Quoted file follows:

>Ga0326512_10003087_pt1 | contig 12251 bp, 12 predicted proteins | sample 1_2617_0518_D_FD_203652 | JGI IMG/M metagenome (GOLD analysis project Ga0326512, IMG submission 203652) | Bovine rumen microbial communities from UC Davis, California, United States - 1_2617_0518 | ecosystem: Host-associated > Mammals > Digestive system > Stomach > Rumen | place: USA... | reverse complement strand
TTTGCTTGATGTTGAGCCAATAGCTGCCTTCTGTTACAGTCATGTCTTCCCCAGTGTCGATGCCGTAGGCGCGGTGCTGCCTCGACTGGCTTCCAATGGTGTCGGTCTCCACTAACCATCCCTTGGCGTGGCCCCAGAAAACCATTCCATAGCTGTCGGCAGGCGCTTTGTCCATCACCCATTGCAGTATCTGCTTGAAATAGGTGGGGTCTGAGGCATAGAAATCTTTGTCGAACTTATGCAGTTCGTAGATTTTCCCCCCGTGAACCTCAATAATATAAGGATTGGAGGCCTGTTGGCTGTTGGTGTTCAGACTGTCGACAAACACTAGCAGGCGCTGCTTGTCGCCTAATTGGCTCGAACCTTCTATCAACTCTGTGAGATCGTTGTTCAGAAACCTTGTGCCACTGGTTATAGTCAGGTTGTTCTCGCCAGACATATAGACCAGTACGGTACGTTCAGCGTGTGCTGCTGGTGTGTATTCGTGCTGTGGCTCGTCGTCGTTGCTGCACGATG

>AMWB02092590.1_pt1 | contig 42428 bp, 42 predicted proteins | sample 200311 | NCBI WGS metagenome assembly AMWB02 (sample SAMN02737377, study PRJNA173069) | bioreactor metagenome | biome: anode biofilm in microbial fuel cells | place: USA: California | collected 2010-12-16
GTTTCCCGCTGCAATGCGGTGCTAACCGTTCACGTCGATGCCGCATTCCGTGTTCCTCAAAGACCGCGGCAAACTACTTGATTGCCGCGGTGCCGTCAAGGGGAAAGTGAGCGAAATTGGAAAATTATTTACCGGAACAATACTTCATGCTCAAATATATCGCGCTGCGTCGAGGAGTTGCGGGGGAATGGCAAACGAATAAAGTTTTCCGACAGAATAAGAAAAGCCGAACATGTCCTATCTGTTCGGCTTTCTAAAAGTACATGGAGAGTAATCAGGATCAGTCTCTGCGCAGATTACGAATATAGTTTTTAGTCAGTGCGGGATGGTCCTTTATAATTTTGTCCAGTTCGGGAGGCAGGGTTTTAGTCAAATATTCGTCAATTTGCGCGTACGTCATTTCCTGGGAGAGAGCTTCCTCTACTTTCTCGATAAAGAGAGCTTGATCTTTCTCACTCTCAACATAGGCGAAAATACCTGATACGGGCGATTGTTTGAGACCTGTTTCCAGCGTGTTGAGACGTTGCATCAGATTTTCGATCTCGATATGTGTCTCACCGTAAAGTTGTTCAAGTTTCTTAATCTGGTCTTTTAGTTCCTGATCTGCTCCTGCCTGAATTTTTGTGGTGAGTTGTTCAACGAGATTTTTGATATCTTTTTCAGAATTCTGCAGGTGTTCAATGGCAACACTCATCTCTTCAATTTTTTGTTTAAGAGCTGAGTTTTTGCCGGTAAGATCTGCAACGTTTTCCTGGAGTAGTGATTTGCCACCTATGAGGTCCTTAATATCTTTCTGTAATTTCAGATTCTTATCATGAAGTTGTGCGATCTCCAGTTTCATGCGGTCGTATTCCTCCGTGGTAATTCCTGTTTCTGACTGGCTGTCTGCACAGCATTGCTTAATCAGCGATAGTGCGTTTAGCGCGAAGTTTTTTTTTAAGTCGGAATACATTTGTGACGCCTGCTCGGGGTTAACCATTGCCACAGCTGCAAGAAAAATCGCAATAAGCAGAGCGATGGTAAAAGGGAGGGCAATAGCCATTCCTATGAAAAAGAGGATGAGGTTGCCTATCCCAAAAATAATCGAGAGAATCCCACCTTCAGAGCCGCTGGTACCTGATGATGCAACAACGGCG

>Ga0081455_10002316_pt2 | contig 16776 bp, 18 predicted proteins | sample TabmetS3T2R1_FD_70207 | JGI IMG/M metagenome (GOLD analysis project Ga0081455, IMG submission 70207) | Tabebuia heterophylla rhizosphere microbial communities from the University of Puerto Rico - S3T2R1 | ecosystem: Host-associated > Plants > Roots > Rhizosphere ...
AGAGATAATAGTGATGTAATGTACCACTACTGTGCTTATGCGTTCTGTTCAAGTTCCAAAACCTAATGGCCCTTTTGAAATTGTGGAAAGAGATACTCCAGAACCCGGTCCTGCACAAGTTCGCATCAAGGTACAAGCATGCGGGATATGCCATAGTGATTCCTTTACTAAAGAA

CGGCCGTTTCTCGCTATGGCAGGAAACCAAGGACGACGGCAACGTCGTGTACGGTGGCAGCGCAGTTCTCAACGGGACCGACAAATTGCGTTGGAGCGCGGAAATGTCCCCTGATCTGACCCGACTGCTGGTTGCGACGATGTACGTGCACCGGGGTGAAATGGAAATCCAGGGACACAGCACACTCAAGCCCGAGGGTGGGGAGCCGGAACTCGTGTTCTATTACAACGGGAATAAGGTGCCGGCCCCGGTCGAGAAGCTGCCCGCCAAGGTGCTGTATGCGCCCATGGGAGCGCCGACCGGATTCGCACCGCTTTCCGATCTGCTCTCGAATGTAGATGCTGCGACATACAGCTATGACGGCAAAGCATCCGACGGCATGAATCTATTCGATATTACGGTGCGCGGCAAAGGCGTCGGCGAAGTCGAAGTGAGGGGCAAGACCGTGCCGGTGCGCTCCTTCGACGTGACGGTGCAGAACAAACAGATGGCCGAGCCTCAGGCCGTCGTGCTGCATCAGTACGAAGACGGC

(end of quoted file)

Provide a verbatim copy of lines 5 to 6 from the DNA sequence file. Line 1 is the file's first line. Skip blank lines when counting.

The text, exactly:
>Ga0081455_10002316_pt2 | contig 16776 bp, 18 predicted proteins | sample TabmetS3T2R1_FD_70207 | JGI IMG/M metagenome (GOLD analysis project Ga0081455, IMG submission 70207) | Tabebuia heterophylla rhizosphere microbial communities from the University of Puerto Rico - S3T2R1 | ecosystem: Host-associated > Plants > Roots > Rhizosphere ...
AGAGATAATAGTGATGTAATGTACCACTACTGTGCTTATGCGTTCTGTTCAAGTTCCAAAACCTAATGGCCCTTTTGAAATTGTGGAAAGAGATACTCCAGAACCCGGTCCTGCACAAGTTCGCATCAAGGTACAAGCATGCGGGATATGCCATAGTGATTCCTTTACTAAAGAA